South Fork

I’ve been absent from here for far too long.  There are reasons for this, primarily those that revolve around the fact that I have a life.  A job and family and many other interests.  Getting to the river doesn’t always fit into everything else going on.

There’s another reason.  For the last three years I drove a Nissan Leaf — an all-electric car with about 70-80 miles of range.  Which means there’s a pretty limited area of the world I can explore.  I could have kept going back to places within that range, but I want to see places along the river I’ve never been too.  The reality is that most of what I could cover by getting there in my Leaf exists entirely within the American River Bike Trail system — an incredible place to bike and hike and enjoy the river, but I’ve been in that system hundreds of times over the last 40 years.

Part of my effort with this blog and my exploration of the American River is that I really would be exploring places I’d never been before.  So, I was a bit limited and my interest waned.

A couple of months ago the lease on my Leaf ended and I replaced it with a Chevrolet Volt.  Still an electric car, but with a gas engine backup.  In the two months I’ve had it, driven almost exclusively on the battery, but having that gas engine means I can now stretch the boundaries of my exploration.  I’ve spent the last few weekends planning my first venture.  I’ve thought of heading back up to the confluence, where the North Fork and the Middle Fork join, but I’ve been there.  (I’ll be back again because there are so many more trails and pieces of the river to explore there, just not yet.)  I wanted to go somewhere new.

The South Fork.  I discovered there is a South Fork American River Trail, that stretches 25 miles from the Salmon Falls Bridge, where the South Fork empties into Folsom Lake, and Coloma, where gold was discovered in 1848.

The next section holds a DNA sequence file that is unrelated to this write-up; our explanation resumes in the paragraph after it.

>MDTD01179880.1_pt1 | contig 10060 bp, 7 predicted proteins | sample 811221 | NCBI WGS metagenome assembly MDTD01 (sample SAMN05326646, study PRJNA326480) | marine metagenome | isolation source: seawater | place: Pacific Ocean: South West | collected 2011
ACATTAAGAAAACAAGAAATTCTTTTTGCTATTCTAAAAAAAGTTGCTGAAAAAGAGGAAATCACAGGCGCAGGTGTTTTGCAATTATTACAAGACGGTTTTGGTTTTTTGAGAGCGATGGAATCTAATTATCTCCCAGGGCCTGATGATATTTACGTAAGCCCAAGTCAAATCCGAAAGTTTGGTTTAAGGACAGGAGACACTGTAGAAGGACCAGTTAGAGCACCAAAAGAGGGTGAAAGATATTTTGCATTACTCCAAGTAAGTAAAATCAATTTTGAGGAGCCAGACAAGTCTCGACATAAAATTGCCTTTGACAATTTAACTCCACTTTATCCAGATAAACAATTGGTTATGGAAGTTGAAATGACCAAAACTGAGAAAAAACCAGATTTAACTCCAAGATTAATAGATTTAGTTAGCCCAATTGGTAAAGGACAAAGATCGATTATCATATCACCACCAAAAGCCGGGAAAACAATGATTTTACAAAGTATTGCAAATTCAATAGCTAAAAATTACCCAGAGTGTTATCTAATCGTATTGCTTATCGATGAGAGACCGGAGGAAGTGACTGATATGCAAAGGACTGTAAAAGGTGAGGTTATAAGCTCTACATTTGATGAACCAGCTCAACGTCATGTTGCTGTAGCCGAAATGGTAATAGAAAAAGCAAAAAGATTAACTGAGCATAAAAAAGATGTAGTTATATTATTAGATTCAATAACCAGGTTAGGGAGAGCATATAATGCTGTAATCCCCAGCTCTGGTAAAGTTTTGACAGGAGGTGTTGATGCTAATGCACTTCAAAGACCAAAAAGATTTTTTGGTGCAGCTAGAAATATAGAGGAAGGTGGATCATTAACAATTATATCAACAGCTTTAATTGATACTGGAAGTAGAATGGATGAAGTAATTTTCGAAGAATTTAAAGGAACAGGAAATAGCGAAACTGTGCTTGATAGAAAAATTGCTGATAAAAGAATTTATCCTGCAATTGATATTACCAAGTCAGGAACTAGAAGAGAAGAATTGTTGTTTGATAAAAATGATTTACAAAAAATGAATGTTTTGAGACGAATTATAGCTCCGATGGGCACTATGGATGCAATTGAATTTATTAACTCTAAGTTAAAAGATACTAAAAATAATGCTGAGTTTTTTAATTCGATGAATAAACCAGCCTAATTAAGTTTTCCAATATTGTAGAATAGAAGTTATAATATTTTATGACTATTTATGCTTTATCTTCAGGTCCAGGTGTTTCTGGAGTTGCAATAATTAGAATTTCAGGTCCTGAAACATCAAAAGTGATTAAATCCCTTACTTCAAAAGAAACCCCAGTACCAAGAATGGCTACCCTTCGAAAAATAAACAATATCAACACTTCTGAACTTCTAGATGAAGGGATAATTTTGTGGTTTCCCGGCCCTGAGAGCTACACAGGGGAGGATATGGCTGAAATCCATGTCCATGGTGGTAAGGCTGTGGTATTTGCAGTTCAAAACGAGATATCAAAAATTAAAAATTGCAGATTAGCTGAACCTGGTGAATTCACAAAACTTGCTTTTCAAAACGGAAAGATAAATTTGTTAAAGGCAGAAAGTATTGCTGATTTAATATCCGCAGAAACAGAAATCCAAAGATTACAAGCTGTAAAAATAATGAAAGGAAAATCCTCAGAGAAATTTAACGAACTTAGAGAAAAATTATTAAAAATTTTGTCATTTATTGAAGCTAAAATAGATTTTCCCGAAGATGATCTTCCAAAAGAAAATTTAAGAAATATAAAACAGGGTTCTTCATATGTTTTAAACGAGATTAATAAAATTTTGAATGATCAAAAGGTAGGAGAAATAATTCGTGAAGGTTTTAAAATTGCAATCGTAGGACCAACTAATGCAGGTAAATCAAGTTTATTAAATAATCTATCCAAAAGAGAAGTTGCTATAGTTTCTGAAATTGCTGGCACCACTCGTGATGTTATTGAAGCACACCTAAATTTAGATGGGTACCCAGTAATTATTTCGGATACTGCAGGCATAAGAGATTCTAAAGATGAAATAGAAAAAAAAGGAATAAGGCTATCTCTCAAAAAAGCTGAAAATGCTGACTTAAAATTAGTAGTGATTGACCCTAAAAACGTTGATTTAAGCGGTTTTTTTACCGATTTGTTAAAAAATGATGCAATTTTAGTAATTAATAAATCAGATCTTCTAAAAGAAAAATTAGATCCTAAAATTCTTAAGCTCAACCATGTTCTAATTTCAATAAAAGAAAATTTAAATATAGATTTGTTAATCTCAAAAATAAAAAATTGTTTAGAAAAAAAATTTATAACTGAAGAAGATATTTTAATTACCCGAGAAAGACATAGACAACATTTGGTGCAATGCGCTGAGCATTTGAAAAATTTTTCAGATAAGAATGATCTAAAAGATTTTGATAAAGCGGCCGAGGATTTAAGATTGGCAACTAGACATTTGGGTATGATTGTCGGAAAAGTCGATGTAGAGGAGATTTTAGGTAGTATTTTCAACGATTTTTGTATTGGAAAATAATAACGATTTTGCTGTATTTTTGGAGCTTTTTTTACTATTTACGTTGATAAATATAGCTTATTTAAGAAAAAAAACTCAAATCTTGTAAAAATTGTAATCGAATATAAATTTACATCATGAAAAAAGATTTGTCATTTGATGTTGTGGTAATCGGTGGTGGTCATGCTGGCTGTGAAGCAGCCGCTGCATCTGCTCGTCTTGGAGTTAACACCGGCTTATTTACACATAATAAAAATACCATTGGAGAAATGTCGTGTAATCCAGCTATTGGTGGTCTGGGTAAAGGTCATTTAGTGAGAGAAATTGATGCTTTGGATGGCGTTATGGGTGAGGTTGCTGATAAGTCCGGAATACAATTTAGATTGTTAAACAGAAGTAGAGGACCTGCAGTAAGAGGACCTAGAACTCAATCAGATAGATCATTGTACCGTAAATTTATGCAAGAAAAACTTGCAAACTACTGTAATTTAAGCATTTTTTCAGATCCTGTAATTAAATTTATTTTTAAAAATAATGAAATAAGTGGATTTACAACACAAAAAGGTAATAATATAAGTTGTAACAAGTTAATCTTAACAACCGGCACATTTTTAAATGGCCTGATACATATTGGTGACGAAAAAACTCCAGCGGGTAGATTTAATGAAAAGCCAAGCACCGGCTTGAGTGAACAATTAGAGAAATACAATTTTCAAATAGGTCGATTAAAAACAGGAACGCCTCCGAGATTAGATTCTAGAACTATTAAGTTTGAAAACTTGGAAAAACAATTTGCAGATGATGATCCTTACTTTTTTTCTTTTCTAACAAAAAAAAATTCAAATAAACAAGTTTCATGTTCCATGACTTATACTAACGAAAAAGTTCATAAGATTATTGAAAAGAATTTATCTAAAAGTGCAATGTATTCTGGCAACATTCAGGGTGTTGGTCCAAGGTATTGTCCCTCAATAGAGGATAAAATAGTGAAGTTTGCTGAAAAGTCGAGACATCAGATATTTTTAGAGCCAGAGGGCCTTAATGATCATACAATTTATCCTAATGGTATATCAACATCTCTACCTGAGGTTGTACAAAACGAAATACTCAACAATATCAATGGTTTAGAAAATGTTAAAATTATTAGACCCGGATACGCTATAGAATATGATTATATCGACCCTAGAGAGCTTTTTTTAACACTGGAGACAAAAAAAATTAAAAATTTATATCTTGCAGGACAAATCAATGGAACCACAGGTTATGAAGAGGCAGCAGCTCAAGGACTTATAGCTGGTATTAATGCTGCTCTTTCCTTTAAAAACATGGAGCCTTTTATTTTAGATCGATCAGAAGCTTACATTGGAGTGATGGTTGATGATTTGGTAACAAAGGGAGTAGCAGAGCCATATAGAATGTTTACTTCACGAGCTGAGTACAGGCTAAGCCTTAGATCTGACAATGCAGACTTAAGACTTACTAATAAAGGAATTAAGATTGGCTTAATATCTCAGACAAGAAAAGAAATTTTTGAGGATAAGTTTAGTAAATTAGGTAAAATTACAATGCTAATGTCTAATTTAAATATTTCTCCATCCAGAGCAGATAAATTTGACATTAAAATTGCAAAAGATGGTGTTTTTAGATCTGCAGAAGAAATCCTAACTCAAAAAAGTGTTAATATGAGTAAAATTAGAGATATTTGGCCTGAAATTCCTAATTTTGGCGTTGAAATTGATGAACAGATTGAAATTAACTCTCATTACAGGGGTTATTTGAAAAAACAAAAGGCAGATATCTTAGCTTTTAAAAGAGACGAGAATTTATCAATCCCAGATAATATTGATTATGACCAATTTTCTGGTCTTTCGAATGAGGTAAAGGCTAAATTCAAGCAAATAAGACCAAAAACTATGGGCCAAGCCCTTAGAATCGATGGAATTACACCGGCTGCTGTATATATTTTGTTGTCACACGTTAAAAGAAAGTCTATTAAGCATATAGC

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I decided I wanted to walk the length of this trail.  All 25 miles.  Just not yet.  I need to work up to that.  I may be able to run four miles or six miles or eight miles.  And, yes, I’ve run a few half marathons.  But I’ve learned that walking uses different muscles and just like with running, I’ll have to work up to something like a 25 mile jaunt.

I started today, arriving at the Salmon Falls Bridge trailhead a little before eight and heading out.

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I turned my back on the bridge and the river and began.  And except for one glimpse, never saw the river again.  Distances are estimates based primarily on the time it took me to hike the stretches.  But I believe I hiked about four miles out.  The first 1 1/2 miles or so were mostly uphill.  Until I got to this lonely little tree.

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As near as I could tell, this was the high point of today’s hike.  From here, there was a mile or so of mixed ups and downs, and than another mile or more of downhills.  At times I could hear the river.  It was right there.  But this is what I’d see.

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Nope.  No river there.  And the trail would then take me in the opposite direction.  Yes, for somebody interested in a river walk, this was a lonely experience.  I haven’t given up hope though.  I believe I got out about 4 miles before turning around.  In a week or two, I’ll try to get another 2 or 3 miles out before turning around.  I just hope that my hips and feet can take it.  My feet — primarily because of how my hiking boots rub against my heels and how my toes start to hurt!.  My hips — not so much while walking, but afterwards.

Here are a few more pictures.  I just hope there’s a point at which the trail gets me closer to the river.

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One thought on “South Fork

  1. Pingback: Coloma | The American River

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